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Review - Live to Dance

CBS has to be quietly laughing its corporate ass off, having managed to, er, "borrow" from Fox twice - with one program. While Fox plots the renovated "American Idol," CBS offers up former judge Paula Abdul - promoted to exec producer and "lead expert," no less - and her unique brand of crazy with this "So You Think You Can Dance" knockoff. Sitting in the middle, Abdul's wacky persona made for plenty of generous scores, extending one lonely gold star to aspiring dance acts that her fellow judges nixed. For CBS, it's a no-lose placeholder, if straight up hard to watch.

Chasing a $500,000 prize, "Live to Dance's" no-age-limit contest featured the requisite mix of adorable oldsters, creepily made up kids and everyone in between.

Like the "Idol" audition shows, the premiere offered quick-cut snippets as well as longer performances. But the bloated two-hour launch was, inevitably, dominated by Abdul's frozen smiles and half-baked New Age platitudes - the kind of utterances that would send most folks who don't watch a lot of daytime TV rushing to an "Oprah made easy" dictionary.

One ensemble "made one humongous bright shining star," Abdul gushed, and in this showcase, she's given the last word, even if her first words were usually incomprehensible. On the plus side, there was no slurring or other "What's wrong with her?" moments, but hey, this was only night No. 1.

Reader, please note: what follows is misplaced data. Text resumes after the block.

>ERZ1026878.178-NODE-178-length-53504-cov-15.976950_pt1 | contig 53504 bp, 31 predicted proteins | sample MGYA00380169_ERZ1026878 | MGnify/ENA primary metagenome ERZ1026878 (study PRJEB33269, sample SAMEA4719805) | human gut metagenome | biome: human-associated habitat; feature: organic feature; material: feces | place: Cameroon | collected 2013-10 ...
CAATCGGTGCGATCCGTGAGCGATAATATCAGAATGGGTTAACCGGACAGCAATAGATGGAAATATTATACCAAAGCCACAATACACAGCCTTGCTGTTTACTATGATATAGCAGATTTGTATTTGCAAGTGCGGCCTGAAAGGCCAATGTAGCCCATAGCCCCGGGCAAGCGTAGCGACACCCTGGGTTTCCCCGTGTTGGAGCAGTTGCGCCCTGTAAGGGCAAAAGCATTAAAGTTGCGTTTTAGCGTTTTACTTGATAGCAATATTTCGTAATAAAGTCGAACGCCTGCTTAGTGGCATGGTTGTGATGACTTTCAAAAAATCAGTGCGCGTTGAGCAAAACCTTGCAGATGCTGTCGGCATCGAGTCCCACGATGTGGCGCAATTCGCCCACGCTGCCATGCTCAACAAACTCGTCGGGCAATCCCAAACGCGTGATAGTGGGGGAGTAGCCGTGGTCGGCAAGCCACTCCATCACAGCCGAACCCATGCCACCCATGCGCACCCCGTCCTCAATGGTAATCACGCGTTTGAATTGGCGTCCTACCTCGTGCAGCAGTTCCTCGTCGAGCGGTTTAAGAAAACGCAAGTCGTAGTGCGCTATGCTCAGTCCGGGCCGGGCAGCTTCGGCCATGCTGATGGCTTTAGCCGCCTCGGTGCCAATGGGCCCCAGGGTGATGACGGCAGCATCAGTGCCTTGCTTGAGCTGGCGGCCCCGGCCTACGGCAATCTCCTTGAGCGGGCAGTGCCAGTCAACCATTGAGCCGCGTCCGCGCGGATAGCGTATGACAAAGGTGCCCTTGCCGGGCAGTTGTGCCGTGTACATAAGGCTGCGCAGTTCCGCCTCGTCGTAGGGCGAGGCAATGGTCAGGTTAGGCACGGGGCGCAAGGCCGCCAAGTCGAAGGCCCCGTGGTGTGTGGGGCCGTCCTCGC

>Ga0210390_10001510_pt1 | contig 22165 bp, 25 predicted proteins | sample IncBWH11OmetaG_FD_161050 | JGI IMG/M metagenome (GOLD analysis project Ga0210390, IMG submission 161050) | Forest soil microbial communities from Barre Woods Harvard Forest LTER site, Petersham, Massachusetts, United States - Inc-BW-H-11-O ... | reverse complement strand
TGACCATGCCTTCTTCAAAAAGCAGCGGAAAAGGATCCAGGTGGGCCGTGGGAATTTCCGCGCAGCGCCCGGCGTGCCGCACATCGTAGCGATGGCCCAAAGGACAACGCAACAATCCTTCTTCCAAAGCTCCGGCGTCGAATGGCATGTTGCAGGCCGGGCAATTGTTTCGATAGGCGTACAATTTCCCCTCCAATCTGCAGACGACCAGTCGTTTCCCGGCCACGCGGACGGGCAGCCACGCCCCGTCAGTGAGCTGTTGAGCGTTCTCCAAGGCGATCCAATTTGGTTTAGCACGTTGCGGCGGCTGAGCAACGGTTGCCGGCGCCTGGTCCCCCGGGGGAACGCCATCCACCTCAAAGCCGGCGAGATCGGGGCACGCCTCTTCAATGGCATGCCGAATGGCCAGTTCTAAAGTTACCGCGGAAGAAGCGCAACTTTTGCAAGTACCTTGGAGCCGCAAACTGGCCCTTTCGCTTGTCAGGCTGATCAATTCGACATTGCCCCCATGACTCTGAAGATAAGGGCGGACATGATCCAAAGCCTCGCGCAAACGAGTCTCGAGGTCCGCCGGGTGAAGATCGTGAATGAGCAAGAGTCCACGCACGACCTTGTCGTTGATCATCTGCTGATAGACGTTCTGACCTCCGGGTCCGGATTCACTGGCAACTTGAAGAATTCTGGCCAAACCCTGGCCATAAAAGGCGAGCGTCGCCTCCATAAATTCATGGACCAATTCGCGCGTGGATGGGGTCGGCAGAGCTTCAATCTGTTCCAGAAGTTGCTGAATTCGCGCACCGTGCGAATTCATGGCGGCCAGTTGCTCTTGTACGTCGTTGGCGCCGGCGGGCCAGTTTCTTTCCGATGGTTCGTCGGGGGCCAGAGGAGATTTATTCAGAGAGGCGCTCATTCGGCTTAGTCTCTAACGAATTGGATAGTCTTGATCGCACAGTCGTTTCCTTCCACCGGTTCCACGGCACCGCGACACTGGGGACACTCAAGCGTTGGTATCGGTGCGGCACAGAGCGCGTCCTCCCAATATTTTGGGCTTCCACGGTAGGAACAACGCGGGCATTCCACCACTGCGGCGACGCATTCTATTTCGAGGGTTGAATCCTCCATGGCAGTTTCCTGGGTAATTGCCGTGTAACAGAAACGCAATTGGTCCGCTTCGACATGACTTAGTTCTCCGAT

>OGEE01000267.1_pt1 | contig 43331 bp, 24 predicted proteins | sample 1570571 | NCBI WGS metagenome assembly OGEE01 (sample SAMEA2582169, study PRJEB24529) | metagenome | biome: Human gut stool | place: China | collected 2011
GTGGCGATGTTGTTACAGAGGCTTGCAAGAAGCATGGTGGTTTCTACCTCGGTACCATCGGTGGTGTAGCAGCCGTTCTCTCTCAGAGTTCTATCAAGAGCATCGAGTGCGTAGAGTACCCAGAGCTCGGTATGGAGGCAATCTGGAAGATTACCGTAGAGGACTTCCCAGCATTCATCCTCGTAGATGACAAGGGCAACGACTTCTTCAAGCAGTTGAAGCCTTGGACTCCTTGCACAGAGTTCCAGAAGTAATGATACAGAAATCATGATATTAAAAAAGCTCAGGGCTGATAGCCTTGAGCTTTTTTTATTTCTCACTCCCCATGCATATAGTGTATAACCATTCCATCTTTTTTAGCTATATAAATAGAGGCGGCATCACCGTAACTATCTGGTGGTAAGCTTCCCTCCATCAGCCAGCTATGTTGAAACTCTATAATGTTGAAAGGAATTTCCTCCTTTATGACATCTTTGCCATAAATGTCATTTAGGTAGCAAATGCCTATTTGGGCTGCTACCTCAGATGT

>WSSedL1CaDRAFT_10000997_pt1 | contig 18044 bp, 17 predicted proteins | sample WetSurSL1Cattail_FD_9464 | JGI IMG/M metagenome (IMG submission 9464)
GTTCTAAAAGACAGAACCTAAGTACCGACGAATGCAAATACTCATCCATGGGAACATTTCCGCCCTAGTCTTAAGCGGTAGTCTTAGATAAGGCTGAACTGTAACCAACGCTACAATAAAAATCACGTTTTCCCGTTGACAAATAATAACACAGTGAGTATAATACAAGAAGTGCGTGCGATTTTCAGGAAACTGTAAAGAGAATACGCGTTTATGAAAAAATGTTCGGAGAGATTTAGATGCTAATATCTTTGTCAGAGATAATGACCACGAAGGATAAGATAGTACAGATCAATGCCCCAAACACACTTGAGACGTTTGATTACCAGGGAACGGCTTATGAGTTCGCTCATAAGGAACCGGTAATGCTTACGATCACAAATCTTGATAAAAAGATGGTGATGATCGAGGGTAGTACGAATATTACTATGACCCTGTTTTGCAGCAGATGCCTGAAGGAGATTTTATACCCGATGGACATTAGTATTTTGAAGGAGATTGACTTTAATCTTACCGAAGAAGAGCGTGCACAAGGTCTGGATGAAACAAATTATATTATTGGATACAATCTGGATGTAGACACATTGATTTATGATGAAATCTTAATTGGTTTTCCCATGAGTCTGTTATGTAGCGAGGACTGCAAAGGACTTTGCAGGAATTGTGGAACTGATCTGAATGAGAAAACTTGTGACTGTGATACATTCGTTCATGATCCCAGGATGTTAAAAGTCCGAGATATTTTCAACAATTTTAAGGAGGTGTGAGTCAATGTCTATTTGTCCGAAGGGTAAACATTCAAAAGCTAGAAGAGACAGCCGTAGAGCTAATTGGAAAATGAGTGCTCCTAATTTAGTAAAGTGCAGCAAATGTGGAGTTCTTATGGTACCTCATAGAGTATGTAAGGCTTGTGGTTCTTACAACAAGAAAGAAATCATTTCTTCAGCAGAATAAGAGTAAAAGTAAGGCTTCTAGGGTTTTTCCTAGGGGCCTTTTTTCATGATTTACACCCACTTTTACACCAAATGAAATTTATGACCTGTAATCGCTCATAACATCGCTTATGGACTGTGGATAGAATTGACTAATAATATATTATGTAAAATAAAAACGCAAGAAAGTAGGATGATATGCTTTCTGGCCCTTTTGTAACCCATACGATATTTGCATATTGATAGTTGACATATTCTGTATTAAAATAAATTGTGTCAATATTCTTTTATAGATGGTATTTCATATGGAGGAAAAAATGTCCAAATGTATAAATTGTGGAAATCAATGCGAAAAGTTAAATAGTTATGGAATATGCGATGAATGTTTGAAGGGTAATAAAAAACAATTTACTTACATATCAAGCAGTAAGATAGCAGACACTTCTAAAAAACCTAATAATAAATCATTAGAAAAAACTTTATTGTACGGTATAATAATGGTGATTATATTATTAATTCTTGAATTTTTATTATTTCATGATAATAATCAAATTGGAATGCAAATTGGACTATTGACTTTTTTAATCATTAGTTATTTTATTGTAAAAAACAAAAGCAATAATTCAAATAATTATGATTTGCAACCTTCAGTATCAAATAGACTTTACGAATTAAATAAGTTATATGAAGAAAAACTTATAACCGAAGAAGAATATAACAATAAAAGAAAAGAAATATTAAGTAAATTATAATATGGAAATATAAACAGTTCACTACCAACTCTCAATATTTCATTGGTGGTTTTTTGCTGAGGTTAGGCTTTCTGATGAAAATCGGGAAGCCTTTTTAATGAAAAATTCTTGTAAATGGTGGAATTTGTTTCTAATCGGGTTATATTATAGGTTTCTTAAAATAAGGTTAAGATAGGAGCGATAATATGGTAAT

As for the other judges, Travis Payne and Kimberly Wyatt, they were efficient but completely nondescript, as was host Andrew Gunsberg. Payne did break down (as the crowd chanted "Change your mind") and pass a trio of former "Solid Gold" dancers into the next round, in an act of affirmative action for women over 40 - which, come to think of it, is long overdue on television.

There's only one reason to watch, in other words, and that's for those immersed in Abdul-ology - either uplifted, or amused, by her manner of speech ("All of you can shine") and touchy-feely attitude. She's an inspirational figure, whether that involves genuine emotion or devising drinking games, take your pick.

Mercifully, "Dance" will shrink back to an hour on Wednesdays following this preview, until "Survivor" reclaims the timeslot.

That's appropriate, since Abdul is certainly a showbiz survivor - dancing on an invisible high wire just as fast as she can.

Co-executive producer, Clay Murphy; senior supervising producer, Adam Shapiro; director, Matthew Diamond; casting, Lynne Spillman. 120 MIN.

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